A Christmas Tradition – Slow Travel!

Hey there avid reader! Long time no see!

(I mean, sorry Mum for not posting in the last 11 months…)

I thought to revisit the issue of costs of my Christmas train game as I am again taking the slow way ‘home’ for Christmas this year (maybe it’s a tradition!). Although Christmas 2015 will probably be in Australia…

 

Cambridge to Arendal 2013

I wrote in November last year that my approximate travel costs were about £200, as I hadn’t finished booking my trip. I also neglected to summarise any environmental winnings from this journey relative to taking the plane.

So to close the chapter on that journey, I’ve summarised all my costs and approximate CO2 emissions below (converted to Nov. 2013 pounds). To refresh your memory I made the journey part of the destination and stayed with friends in Brussels, Kiel and Copenhagen.

Cambridge internal (Citi plusbus): £2.05 /0.4kg

Cambridge – London (Greater Anglia train): £7.90/6.0kg

London internal (Transport for London – Underground): £2.20/0.07kg

London – Brussels – Cologne – Hamburg – Kiel (Eurostar/Deutsche Bahn train): £94.67/40.8kg

Kiel – Lubeck – Puttgarden – Copenhagen (Deutsche Bahn train): £41.05/19.4kg

Copenhagen – Hjørring – Hirtshals (DSB train): £52.28/23.9kg

Hirtshals – Kristiansand (Colorline ferry): £19.27/23.8kg

Kristiansand – Arendal (private car – fully occupied!): £0 (for me)/3.2kg

TOTAL: £219.42/117.5kg

 

Continue reading below to see how this compares to the air travel alternative from London to Stavanger.

The ‘direct’ plane option with Norwegian Air Shuttle (London Gatwick to Stavanger Sola):

Cambridge internal (Citi plusbus): £2.05 /0.4kg

Cambridge – Gatwick Airport (First Capital Connect train): £20.95/6.0kg

London Gatwick – Stavanger Sola (Norwegian plane): £56.90 (+13.90 baggage)/221.7kg

Stavanger Sola – Arendal (private car – fully occupied): £0 /15.75kg

TOTAL: £93.80/247.2kg

 

Cost vs CO2

Now given a price of €18 per tonne of CO2 (a price that the Finnish use), we can very quickly realise that actually the cost vs CO2 battle is the the most one-sided fight we’ve ever seen (probably similar to Tonga trying to invade the USA – hypothetically).

Looking only at these two factors, cost is the clear winner here. But the carbon price doesn’t prevent the CO2 coming out the back of the plane, and it may well not capture it back either. Whilst I’m fighting for Tonga by arguing this, I try to look at the benefit of not releasing the 130kg CO2 that makes up the difference between these two travel plans.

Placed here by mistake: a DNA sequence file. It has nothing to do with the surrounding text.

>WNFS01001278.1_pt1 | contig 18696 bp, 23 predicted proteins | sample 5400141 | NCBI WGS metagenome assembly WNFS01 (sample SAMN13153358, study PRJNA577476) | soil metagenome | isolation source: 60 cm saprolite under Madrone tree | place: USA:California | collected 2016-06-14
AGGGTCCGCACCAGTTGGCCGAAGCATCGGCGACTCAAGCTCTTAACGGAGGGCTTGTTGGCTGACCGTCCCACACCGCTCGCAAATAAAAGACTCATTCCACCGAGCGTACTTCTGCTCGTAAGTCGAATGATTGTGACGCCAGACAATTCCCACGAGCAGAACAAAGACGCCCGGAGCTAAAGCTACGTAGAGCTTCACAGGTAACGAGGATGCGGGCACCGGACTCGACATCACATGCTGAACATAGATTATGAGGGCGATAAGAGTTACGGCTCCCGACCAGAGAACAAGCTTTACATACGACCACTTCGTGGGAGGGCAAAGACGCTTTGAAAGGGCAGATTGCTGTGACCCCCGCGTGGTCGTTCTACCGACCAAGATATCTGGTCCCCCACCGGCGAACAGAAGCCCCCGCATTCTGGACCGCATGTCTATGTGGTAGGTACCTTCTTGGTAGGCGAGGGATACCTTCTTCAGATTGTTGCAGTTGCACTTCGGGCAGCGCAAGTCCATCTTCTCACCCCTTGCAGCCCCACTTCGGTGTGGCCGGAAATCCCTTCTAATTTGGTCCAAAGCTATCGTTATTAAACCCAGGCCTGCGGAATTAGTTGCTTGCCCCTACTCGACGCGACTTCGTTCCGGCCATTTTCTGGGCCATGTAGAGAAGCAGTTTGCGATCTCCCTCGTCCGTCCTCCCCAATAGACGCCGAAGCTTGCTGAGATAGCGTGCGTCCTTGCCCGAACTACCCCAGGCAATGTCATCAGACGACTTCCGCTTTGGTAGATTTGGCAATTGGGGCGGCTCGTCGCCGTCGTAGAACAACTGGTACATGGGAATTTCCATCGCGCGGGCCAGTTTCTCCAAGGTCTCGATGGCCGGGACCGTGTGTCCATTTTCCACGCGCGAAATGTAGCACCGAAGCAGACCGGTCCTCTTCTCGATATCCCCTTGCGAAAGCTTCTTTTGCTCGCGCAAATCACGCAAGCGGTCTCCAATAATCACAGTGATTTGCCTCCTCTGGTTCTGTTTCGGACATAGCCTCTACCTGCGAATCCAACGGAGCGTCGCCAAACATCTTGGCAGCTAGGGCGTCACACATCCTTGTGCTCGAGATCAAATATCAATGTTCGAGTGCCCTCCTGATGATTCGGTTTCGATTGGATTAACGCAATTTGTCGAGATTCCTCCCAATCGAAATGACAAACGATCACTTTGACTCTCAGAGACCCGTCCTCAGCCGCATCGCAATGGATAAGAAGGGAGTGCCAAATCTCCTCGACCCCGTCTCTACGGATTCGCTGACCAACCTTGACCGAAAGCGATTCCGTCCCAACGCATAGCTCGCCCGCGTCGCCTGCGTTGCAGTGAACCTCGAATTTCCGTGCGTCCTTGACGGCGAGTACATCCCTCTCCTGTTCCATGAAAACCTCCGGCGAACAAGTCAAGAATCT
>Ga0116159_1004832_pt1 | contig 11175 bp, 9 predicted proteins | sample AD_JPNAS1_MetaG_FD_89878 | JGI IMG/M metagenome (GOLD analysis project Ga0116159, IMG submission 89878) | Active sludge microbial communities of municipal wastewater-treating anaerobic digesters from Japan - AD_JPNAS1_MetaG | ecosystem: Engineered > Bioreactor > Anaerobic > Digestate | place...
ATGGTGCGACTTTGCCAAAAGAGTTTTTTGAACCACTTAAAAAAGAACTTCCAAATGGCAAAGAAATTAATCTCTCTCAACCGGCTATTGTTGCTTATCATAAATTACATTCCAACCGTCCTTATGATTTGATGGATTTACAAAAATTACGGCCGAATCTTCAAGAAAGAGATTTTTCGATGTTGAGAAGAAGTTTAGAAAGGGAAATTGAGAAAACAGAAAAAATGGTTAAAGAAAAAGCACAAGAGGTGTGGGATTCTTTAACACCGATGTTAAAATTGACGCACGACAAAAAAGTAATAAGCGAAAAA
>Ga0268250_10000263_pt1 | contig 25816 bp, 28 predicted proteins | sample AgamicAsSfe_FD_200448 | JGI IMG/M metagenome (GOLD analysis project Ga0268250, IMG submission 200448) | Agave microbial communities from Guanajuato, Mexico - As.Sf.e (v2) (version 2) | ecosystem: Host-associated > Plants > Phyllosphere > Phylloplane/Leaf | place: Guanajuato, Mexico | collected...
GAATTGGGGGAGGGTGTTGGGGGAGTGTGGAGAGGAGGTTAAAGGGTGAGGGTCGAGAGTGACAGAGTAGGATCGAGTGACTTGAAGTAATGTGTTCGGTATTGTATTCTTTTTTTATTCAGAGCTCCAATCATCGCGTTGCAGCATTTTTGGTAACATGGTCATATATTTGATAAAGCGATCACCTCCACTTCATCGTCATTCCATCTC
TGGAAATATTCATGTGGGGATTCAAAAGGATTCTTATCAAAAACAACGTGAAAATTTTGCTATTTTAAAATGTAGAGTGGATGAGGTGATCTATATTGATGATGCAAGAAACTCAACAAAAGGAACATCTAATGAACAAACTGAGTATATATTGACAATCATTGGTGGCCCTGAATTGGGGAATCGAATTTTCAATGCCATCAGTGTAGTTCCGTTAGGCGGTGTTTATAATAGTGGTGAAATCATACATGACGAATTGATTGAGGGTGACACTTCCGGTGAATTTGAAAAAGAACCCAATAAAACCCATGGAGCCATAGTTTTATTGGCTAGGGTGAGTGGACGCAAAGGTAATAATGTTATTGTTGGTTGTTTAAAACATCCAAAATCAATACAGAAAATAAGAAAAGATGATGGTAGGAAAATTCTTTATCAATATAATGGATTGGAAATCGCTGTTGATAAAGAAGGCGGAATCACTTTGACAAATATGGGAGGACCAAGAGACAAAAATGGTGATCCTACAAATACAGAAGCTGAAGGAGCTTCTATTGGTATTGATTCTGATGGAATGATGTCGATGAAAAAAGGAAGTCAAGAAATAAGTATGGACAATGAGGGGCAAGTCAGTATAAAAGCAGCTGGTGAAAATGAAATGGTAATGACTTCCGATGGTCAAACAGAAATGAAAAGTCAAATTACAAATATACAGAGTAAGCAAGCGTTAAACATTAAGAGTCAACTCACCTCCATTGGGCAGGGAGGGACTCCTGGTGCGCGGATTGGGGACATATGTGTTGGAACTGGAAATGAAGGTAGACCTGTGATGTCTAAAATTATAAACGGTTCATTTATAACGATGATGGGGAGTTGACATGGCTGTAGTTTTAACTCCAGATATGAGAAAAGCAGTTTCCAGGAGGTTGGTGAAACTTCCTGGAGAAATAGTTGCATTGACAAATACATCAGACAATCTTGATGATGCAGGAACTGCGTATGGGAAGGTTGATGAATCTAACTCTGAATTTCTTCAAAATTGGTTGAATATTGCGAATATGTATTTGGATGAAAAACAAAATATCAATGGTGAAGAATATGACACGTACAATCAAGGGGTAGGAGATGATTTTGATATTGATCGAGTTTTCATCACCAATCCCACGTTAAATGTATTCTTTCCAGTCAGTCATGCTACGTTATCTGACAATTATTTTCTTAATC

It seems like a good idea to offset carbon emissions and take the flight, and based on how cheap it is, anyone with just a little bit of concern for the environment should probably do it right? I had an inkling that this was not so, and demonstrated it in a post last year about the acceptance and awareness of carbon offsets among my classmates/friends studying sustainability (4 of 50 surveyed had offset more than half of their flying emissions).

I will continue to look into the failure of carbon offsets in future posts, but to finish my post without such heavy-hitting questions as the value of the 10000th released molecule of CO2, I have attached below the final part of my unfinished travel slide show from December last year. I got as far as the train from Copenhagen to Hjørring in my final post of the year, so this is the last stretch from Hjørring to Arendal.

The final train! Hjørring to Hirtshals.
The final train! Hjørring to Hirtshals.
20131223_115449
Second and last ferry! Hirtshals to Kristiansand. I was lucky here because the ferry the day before was cancelled due to bad weather. Instead I got to enjoy a soothing 5m swell (relaxing!).
20131223_114359
The rest of the same ferry. It was huge! Superspeed 1 is a Roll-On-Passenger (Ro-pax) ferry. So a mix of cargo and passengers. I think it had 5 casinos on board.
20131226_102453
Ho ho ho! Arendal for Christmas (I didn’t take a picture of the car that got us there)

 

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